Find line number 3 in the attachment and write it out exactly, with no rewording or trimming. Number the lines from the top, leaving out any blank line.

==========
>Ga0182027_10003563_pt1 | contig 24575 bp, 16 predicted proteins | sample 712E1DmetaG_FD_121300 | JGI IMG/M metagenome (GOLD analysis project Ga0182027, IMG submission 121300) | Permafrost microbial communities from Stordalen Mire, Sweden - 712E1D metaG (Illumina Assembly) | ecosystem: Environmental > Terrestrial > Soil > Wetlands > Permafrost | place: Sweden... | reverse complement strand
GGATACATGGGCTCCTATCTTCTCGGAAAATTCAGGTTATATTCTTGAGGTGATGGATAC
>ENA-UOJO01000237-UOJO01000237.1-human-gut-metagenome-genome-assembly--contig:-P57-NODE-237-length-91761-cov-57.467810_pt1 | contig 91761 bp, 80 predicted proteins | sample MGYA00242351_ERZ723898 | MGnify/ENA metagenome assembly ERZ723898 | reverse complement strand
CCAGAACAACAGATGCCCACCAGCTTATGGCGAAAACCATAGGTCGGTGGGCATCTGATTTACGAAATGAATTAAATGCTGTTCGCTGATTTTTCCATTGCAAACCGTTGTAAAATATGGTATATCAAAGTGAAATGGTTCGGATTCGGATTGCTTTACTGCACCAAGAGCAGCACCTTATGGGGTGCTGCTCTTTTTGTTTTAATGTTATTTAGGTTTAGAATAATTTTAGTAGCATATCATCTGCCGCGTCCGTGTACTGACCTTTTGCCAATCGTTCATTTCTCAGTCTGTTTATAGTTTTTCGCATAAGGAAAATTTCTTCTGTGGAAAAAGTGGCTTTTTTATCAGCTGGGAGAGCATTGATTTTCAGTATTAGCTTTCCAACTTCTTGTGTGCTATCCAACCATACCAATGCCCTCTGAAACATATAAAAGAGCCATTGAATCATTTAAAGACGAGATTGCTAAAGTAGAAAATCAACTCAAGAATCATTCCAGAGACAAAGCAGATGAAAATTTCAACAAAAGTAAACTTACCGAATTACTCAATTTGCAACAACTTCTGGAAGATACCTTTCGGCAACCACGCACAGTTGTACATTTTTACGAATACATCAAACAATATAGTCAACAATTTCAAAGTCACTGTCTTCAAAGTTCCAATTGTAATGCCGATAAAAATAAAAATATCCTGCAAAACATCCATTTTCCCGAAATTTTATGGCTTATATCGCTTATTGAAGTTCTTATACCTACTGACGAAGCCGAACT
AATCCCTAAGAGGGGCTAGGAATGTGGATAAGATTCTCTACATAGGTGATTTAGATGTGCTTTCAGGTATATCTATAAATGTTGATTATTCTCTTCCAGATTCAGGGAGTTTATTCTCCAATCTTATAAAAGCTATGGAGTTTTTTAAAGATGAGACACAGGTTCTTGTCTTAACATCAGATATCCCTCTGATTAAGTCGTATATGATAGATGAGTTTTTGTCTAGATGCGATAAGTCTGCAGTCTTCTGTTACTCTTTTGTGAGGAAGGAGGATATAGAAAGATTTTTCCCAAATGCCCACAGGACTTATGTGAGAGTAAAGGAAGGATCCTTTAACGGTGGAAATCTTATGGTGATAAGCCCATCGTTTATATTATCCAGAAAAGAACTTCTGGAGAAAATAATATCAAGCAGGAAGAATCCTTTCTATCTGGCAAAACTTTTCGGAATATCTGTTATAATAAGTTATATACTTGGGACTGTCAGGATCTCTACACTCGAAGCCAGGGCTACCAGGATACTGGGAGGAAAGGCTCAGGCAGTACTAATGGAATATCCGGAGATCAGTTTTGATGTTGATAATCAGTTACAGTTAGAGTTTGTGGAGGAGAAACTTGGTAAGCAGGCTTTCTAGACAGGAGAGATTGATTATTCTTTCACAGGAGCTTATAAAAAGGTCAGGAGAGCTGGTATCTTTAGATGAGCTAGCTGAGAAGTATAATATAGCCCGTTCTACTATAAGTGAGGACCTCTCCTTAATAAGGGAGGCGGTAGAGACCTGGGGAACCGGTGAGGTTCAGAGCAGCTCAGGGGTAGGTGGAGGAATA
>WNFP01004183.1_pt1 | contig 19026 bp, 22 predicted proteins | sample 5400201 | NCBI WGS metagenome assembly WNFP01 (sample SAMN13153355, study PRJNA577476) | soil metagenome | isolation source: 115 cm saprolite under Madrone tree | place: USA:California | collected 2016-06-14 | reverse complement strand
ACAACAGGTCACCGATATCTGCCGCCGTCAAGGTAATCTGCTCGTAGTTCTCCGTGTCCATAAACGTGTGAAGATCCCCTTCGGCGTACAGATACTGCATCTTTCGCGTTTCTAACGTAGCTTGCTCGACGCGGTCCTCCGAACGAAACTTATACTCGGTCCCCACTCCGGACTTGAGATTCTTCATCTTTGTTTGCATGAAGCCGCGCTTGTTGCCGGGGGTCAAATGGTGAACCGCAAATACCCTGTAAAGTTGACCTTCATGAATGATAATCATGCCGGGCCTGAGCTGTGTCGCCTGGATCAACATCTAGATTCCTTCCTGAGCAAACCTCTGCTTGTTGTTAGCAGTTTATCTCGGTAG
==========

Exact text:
>ENA-UOJO01000237-UOJO01000237.1-human-gut-metagenome-genome-assembly--contig:-P57-NODE-237-length-91761-cov-57.467810_pt1 | contig 91761 bp, 80 predicted proteins | sample MGYA00242351_ERZ723898 | MGnify/ENA metagenome assembly ERZ723898 | reverse complement strand